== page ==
Wisbech passes crucial round one to win £2million lottery funding to restore derelict buildings and shops
- Credit: Archant
Wisbech is in line for a £2 million restoration boost after passing a crucial stage in their bid for Heritage Lottery funding to help restore derelict buildings and shops.
Fenland District Council announced today the application has passed the first round test and has been given £108,000 to prepare their final submission.
A council spokesman explained that the Heritage Lottery Fund has now set aside the money for Wisbech subject to submitted a detailed second-round submission.
“The project aims to deliver the restoration of a number of buildings and facades on Wisbech High Street and turn the former Cook’s Butchers site into a new area of public space,” he said.
The spokesman said the first-round pass from the HLF is the culmination of a year’s work led by Fenland District Council alongside the Wisbech Society, Wisbech Town Council, Cambridgeshire County Council, and more than 20 local stakeholders, overseen by consultants Ingham Pinnock Associates.
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“In addition, a high level of support has been provided by staff at English Heritage, which is also represented on the project team,” he said.
“The HLF’s announcement is a significant achievement for the team behind the bid. The competition for this round of Townscape Heritage grants was extremely strong: only 13 of the 30 applications from all over the UK were successful.”
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The HLF funding is to be matched with investment led by Fenland District Council, which is contributing £230,000, along with Cambridgeshire County Council (£200,000), the Wisbech Society (£25,000) and Wisbech Town Council (£25,000).
The project team will now spend the next year preparing a second round application to the HLF. That will see the development of a more detailed proposal for the physical works and a series of projects designed to secure the active involvement of local businesses, colleges and community groups.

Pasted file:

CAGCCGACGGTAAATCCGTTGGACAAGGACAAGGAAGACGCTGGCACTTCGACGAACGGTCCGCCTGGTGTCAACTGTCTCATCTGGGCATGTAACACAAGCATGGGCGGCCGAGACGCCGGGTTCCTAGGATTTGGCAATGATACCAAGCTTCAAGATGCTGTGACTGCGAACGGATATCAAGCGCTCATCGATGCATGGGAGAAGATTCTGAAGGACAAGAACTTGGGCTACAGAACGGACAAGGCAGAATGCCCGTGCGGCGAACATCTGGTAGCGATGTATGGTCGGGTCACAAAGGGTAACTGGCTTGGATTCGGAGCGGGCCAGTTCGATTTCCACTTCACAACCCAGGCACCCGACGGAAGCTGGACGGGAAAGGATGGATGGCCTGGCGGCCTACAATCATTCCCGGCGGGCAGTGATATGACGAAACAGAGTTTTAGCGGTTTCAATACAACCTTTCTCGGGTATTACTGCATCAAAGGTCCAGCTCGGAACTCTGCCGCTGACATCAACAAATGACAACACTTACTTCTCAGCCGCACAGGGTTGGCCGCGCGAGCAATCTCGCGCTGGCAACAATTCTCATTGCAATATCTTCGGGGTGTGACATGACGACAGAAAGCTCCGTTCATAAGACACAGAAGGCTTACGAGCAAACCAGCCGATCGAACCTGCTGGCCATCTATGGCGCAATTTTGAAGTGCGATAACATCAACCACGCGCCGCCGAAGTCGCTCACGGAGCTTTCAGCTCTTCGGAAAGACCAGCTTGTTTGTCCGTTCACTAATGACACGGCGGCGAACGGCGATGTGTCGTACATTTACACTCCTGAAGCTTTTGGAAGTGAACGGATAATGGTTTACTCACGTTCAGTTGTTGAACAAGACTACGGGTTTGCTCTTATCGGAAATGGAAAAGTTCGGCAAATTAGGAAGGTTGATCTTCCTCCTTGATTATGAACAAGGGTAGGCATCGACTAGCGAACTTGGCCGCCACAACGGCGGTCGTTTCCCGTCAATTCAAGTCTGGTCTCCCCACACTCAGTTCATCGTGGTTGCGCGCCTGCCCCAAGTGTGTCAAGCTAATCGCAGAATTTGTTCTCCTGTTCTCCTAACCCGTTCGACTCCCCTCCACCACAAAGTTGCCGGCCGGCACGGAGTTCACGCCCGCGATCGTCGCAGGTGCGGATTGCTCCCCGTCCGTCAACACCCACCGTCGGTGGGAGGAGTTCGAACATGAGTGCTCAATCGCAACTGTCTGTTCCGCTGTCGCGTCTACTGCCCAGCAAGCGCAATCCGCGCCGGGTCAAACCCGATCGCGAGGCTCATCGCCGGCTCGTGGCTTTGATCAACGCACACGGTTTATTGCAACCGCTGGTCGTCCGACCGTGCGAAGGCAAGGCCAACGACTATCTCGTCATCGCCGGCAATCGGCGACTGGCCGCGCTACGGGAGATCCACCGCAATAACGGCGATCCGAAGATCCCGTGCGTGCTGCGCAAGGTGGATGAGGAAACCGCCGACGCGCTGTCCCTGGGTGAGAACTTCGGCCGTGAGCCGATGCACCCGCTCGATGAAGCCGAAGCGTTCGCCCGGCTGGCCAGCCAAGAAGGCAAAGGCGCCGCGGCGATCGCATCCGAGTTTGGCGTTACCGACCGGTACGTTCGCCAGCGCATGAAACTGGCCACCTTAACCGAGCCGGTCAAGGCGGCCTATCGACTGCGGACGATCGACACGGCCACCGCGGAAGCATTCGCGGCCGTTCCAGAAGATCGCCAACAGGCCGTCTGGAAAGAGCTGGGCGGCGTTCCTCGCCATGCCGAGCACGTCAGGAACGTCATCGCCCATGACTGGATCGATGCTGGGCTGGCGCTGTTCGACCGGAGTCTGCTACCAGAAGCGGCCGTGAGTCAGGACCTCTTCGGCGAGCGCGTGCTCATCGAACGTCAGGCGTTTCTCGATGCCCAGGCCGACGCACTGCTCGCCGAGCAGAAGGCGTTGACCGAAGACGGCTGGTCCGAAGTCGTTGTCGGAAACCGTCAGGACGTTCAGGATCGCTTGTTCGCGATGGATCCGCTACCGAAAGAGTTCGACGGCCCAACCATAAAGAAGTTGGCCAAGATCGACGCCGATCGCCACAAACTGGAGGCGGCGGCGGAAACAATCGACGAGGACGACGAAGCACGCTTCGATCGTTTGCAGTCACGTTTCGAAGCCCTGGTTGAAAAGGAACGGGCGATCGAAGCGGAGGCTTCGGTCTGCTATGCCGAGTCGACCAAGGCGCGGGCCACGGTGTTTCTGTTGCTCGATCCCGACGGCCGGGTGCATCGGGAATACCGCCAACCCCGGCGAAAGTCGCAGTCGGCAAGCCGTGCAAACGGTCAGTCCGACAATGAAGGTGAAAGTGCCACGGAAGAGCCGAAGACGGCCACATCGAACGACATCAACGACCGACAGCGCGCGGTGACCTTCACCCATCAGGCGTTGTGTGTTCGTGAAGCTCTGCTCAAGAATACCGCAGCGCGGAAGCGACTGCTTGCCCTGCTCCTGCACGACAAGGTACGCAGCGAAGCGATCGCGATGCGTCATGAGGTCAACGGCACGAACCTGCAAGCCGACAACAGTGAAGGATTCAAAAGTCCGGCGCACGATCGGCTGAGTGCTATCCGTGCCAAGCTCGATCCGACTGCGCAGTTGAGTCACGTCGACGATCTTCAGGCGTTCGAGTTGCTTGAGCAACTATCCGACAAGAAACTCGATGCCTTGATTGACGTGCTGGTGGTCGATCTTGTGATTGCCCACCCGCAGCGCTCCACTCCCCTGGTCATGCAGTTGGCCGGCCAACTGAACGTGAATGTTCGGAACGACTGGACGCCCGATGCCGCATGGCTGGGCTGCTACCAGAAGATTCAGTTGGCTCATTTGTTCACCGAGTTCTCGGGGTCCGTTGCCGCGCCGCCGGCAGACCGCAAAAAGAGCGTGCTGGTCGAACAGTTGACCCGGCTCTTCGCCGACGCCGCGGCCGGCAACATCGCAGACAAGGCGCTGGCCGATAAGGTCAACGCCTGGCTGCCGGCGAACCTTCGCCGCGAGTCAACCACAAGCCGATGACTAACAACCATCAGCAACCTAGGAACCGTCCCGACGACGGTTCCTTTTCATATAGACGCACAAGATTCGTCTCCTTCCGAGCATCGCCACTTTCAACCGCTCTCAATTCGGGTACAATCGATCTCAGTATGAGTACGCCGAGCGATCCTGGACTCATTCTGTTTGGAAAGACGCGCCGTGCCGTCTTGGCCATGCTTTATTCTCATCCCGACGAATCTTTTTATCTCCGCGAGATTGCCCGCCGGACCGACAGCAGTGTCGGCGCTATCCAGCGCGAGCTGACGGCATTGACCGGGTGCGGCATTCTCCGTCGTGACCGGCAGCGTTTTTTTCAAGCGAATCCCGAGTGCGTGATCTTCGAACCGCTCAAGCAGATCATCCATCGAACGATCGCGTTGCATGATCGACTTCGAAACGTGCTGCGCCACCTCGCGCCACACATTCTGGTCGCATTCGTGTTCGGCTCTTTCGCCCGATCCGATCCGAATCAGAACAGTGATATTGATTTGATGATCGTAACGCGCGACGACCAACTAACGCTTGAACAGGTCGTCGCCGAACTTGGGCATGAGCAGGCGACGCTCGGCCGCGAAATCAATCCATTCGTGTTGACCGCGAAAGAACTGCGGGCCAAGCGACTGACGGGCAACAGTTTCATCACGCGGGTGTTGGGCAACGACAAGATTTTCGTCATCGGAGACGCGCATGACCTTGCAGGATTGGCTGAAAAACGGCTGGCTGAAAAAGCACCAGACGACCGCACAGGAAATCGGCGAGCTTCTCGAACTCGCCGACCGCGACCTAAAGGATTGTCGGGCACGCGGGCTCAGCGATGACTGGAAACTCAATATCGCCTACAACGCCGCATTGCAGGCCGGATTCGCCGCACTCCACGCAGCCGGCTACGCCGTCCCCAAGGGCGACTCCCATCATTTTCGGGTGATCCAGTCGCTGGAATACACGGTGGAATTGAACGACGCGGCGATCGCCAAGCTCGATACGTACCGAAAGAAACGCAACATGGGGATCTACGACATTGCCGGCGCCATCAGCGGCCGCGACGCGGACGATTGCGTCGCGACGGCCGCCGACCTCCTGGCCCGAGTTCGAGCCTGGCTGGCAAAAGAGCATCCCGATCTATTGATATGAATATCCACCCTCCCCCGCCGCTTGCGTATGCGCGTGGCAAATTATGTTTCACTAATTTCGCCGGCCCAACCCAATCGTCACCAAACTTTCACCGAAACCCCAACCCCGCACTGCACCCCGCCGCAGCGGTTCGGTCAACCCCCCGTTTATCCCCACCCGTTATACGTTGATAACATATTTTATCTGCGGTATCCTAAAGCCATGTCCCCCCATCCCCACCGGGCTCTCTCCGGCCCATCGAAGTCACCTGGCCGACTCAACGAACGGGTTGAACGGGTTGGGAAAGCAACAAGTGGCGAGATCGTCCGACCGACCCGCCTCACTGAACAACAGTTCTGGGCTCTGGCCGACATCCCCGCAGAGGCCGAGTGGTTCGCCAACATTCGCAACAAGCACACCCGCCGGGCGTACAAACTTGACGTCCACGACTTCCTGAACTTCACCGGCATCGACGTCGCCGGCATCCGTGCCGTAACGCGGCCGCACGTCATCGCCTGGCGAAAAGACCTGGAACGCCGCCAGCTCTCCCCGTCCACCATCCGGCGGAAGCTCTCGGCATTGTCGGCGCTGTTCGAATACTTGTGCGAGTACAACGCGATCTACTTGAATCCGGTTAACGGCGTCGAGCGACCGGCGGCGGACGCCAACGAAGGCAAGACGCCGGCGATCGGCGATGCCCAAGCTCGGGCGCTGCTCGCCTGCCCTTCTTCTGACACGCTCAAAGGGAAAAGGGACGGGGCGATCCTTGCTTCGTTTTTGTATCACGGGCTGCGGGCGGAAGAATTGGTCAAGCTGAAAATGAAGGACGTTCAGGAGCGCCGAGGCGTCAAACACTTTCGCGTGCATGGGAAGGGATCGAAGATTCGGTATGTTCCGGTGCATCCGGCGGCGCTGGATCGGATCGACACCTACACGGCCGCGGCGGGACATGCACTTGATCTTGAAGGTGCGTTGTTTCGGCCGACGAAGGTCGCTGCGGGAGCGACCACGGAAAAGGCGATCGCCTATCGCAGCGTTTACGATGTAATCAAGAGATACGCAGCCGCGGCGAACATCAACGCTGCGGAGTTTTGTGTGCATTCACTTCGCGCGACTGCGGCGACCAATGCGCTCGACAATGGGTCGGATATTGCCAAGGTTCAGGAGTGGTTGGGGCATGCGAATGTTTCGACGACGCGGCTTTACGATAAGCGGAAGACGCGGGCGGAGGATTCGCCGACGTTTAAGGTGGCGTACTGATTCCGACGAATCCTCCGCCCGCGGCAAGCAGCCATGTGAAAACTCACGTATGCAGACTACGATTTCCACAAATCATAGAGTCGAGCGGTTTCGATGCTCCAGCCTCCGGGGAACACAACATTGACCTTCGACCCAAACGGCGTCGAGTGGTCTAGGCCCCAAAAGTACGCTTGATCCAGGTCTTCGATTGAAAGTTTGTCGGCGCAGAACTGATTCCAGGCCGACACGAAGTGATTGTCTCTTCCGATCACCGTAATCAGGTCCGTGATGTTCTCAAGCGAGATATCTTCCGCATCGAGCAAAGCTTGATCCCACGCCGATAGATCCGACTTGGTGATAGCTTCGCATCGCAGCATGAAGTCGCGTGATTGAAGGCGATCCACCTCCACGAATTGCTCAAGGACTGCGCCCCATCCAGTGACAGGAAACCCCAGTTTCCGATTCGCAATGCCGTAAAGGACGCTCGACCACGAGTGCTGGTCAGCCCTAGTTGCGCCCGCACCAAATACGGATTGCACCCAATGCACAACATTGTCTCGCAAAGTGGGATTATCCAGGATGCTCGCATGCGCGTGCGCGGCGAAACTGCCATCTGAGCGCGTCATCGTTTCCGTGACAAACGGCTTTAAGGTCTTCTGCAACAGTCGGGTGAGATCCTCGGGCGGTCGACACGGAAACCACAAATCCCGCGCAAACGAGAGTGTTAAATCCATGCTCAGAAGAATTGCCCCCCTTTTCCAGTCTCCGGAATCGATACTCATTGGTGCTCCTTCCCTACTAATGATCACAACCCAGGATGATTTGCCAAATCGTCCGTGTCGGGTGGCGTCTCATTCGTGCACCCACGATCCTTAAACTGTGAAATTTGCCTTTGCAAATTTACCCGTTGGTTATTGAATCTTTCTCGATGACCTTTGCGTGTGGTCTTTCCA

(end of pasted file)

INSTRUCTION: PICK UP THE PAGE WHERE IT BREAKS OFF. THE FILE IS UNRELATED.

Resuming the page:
Councillor David Oliver, FDC’s cabinet member responsible for conservation and leader of Wisbech Town Council, said: ‘We are delighted to have secured this initial backing for the Wisbech High Street project. “The area was identified in Wisbech 2020 as requiring investment and regeneration and this is a welcome first step in achieving this goal.
“We would like to thank all the local stakeholders who have already contributed so much to the development of the first round bid and we look forward to working with them during the second round..’
Councillor John Clark, FDC’s Leader, said: “It’s a great achievement for the council and its partners to have got the HLF’s go-ahead to take this scheme forward. It’s another big vote of confidence in our plans for revitalising the town.
“The project will help transform this vital area in the heart of Wisbech and that in turn will help raise the town’s profile and increase the potential for further investment.
“The support we’ve had from the consultation group and the local community has been a major factor in winning the HLF’s approval in the face of strong competition from schemes from across the whole country.”
Cambridgeshire County Council Leader Steve Count, said: “This is a great step forward in helping to rejuvenate this area of Wisbech.
“Attracting more businesses and improving the heart of the town is part of the Wisbech 2020 vision and this news will help make that a reality. It also shows what partners can do when they work together and I hope we will continue to do so to secure the final funding that will make such a difference to the communities in and around Wisbech.”
Ray Johnson, chairman of the Wisbech Society, said: “People in Wisbech will be delighted by this news. The enthusiastic response to the consultation we helped to organise last year showed the great support there is for restoring these buildings.”
Ben Greener, HLF’s Regeneration Advisor, said: “Past Heritage Lottery Fund research shows that even small changes, such as improving shop fronts or restoring a building’s historic features, can make a real difference.”
The HLF funding, which is also supported by contributions from property owners, is sought to undertake structural and external repairs to buildings, bring vacant units back in to use and repair architectural detail.